In fact, this summer, the O'Neill is completing its most successful season ever. Both its artistic director, Lloyd Richards, and favorite-son playwright, August Wilson, walked off with the year's Tony awards for best director and best play with ``Fences,'' the current New York success that got its start at the O'Neill in 1983.
Proof of the center's success can also be found in the growing number of developmental theaters in the United States and abroad patterned after the O'Neill: places like Robert Redford's Sundance Institute in Utah, the Australian National Playwrights Conference, and the hundreds of ``second stages'' at US regional theaters.
Still, the O'Neill remains unique - a theater whose creative process builds success through a careful balancing of visibility and isolation. Most of the O'Neill productions - actually script-in-hand, staged readings - are not immediately Broadway-bound; most continue to be revised in workshops at other regional theaters.
Nonetheless, the center is one of the summer watering holes for many of the nation's theatrical cognoscenti, who make an annual hajj to the O'Neill. On any given day, Broadway producers, New York directors, and regional-theater literary managers can be found circulating on the center's bucolic grounds, here buttonholing a playwright, there sitting in on an al-fresco rehearsal. It's all part of the center's ensemble approach that extends beyond the playwrights to include the actors, directors, dramaturgs, and even apprentice critics participating in the O'Neill's resident National Critics Institute.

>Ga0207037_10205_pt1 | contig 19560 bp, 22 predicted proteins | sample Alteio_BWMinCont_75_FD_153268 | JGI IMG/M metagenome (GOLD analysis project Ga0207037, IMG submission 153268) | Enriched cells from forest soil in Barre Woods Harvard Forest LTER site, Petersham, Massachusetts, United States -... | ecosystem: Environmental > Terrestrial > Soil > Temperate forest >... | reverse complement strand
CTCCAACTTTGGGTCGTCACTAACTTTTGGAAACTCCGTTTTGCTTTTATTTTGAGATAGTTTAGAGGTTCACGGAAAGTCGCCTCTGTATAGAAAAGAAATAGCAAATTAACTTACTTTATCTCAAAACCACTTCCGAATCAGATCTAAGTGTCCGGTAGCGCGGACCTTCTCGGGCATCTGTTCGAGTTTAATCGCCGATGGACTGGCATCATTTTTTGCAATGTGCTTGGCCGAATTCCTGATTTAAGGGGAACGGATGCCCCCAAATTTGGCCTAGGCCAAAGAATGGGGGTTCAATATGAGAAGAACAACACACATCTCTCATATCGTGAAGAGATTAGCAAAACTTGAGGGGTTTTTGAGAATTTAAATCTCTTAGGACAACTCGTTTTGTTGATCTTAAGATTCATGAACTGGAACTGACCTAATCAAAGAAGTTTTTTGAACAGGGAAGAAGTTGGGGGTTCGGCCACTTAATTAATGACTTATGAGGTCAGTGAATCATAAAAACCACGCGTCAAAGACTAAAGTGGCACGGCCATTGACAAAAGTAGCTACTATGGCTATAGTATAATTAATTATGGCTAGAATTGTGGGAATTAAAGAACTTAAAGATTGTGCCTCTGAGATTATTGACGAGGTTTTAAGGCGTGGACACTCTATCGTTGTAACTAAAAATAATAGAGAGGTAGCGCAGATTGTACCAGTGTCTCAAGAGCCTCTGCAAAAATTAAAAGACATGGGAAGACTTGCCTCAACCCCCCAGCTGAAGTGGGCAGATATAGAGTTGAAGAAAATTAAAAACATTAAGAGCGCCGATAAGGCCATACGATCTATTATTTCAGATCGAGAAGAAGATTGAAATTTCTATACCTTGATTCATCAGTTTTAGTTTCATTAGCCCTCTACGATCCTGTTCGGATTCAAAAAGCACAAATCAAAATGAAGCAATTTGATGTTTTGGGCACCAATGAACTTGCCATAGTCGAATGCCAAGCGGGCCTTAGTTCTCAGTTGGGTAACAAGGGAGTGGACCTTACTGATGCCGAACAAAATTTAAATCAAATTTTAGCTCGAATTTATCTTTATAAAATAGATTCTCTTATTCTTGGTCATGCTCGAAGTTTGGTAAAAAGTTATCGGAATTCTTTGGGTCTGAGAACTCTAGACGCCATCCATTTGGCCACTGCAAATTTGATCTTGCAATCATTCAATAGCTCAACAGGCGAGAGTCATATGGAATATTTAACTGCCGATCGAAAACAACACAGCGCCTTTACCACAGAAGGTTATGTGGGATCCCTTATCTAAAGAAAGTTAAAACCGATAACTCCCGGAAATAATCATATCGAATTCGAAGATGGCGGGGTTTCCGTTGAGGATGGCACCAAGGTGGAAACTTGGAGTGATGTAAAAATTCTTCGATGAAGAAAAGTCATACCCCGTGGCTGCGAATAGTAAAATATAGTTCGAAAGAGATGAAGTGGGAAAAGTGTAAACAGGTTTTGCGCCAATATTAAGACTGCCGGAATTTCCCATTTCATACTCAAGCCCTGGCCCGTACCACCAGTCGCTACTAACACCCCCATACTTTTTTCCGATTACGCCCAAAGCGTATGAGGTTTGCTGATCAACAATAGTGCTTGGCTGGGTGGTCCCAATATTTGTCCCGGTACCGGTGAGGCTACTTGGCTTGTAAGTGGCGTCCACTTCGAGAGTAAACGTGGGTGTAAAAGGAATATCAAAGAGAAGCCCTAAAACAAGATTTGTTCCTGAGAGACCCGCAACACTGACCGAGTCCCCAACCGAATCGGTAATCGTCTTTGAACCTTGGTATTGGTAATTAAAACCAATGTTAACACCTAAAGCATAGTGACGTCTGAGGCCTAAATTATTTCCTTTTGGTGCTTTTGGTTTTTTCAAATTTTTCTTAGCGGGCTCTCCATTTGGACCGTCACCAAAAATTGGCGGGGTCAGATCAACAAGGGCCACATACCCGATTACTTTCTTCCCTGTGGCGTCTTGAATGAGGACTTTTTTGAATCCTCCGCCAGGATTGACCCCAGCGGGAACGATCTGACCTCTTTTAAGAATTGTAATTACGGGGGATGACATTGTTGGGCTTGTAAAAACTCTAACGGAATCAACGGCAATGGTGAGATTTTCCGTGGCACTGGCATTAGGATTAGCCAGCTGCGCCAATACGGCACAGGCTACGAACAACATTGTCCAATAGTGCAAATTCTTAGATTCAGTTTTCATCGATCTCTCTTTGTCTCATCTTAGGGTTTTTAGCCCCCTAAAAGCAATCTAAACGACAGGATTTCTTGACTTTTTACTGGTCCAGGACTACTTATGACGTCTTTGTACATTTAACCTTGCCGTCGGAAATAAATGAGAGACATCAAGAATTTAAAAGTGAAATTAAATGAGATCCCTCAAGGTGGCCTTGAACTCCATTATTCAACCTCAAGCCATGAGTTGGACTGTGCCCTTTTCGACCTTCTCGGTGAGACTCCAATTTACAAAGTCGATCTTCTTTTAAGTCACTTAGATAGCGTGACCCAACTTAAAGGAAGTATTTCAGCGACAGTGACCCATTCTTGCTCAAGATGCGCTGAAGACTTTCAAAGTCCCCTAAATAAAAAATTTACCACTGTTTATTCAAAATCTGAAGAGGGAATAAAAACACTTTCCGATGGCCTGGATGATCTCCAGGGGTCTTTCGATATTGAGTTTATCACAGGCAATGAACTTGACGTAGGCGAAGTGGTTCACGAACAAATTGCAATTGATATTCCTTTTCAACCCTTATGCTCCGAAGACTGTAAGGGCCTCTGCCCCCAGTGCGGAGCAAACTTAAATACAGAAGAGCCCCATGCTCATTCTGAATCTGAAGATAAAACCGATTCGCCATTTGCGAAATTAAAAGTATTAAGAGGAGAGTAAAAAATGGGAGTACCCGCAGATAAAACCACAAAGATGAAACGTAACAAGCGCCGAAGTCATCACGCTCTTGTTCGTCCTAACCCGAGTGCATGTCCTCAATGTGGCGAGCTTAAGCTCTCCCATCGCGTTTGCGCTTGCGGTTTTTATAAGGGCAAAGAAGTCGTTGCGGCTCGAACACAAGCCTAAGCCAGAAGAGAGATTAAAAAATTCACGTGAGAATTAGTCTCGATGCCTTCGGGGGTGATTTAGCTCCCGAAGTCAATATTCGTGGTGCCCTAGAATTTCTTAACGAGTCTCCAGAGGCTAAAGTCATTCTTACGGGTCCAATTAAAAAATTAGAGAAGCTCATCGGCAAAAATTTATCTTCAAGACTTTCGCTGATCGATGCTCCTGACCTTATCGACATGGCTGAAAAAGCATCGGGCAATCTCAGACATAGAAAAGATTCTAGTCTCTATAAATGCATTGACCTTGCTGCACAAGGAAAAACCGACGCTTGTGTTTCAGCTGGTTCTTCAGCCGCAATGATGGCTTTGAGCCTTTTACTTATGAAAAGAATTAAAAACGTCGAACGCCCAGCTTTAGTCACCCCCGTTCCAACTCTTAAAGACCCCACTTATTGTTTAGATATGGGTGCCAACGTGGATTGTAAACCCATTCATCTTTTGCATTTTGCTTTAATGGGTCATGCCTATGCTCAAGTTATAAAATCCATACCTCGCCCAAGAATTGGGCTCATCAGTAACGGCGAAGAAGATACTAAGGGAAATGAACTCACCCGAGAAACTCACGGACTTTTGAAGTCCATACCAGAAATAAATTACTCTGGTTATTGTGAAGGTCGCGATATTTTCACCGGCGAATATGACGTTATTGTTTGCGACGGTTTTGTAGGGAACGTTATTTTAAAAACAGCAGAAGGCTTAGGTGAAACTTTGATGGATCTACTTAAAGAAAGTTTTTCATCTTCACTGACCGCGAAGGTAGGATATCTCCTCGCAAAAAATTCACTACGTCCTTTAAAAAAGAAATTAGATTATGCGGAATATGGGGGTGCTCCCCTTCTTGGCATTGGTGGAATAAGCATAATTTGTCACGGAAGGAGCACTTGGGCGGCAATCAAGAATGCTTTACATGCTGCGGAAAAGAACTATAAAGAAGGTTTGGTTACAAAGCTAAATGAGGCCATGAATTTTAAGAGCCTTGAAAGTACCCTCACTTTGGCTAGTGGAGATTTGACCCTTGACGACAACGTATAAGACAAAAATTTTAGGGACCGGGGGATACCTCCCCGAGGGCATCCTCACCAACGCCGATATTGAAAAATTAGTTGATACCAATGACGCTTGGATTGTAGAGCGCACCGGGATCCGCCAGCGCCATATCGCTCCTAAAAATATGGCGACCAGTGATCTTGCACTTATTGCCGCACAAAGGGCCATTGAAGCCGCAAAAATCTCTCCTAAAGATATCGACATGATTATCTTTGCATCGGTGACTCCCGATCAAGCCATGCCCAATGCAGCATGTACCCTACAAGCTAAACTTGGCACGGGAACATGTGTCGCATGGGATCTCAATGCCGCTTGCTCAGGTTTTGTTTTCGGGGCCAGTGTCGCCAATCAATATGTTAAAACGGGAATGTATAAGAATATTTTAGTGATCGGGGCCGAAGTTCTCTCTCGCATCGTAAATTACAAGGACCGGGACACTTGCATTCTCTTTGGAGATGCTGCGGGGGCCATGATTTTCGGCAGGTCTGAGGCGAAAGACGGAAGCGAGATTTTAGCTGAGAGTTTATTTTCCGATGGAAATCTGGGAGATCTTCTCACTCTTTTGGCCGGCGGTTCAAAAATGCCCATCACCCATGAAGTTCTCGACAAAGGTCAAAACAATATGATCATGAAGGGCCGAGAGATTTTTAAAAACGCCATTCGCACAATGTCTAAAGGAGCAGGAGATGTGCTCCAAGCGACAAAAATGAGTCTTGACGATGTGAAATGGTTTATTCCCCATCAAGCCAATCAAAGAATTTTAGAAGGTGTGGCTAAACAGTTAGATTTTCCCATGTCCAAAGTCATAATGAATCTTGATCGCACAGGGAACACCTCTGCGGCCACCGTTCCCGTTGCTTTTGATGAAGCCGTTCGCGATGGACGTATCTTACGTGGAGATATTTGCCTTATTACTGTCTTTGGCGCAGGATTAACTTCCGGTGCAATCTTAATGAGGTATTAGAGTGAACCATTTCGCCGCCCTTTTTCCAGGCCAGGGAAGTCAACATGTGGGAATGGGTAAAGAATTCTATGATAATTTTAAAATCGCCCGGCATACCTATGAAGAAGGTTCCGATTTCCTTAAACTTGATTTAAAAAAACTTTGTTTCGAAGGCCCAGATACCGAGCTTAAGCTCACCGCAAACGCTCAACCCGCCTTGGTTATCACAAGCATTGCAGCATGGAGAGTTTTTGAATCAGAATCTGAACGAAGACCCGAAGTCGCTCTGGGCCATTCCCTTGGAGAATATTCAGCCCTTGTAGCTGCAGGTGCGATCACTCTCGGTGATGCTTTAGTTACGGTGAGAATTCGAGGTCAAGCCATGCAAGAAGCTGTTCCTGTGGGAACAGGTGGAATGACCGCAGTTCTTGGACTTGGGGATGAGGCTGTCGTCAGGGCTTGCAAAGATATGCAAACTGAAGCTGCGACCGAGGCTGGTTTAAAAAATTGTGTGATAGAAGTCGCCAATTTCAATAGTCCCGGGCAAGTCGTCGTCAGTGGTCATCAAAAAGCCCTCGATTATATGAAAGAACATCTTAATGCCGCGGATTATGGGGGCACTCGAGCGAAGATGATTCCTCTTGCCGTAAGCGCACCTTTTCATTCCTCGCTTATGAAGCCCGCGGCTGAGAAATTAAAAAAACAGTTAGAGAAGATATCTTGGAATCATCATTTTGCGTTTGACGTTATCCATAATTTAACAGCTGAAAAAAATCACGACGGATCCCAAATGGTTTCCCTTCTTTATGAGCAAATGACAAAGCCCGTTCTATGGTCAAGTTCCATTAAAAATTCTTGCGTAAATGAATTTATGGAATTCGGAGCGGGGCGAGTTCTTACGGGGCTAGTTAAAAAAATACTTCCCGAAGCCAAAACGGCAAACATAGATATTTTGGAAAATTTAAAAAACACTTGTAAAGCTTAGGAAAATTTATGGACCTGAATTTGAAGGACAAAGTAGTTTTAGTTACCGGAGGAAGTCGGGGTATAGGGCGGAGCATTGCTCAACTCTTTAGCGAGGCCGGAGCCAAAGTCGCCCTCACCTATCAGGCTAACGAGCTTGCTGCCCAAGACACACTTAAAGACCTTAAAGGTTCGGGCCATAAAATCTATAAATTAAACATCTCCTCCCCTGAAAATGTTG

``The O'Neill gives the beginning playwright the opportunity to work with a whole different level of theater professional,'' explains Mr. Wilson. ``It's about experience and visibility...''
What draws the thousands of aspiring dramatists to bombard the O'Neill's literary staff with manuscripts every year - a mountain of paper from which is culled the dozen or so playwright fellows - has as much to do with that sense of community as it does with the man who fostered it, artistic director Richards.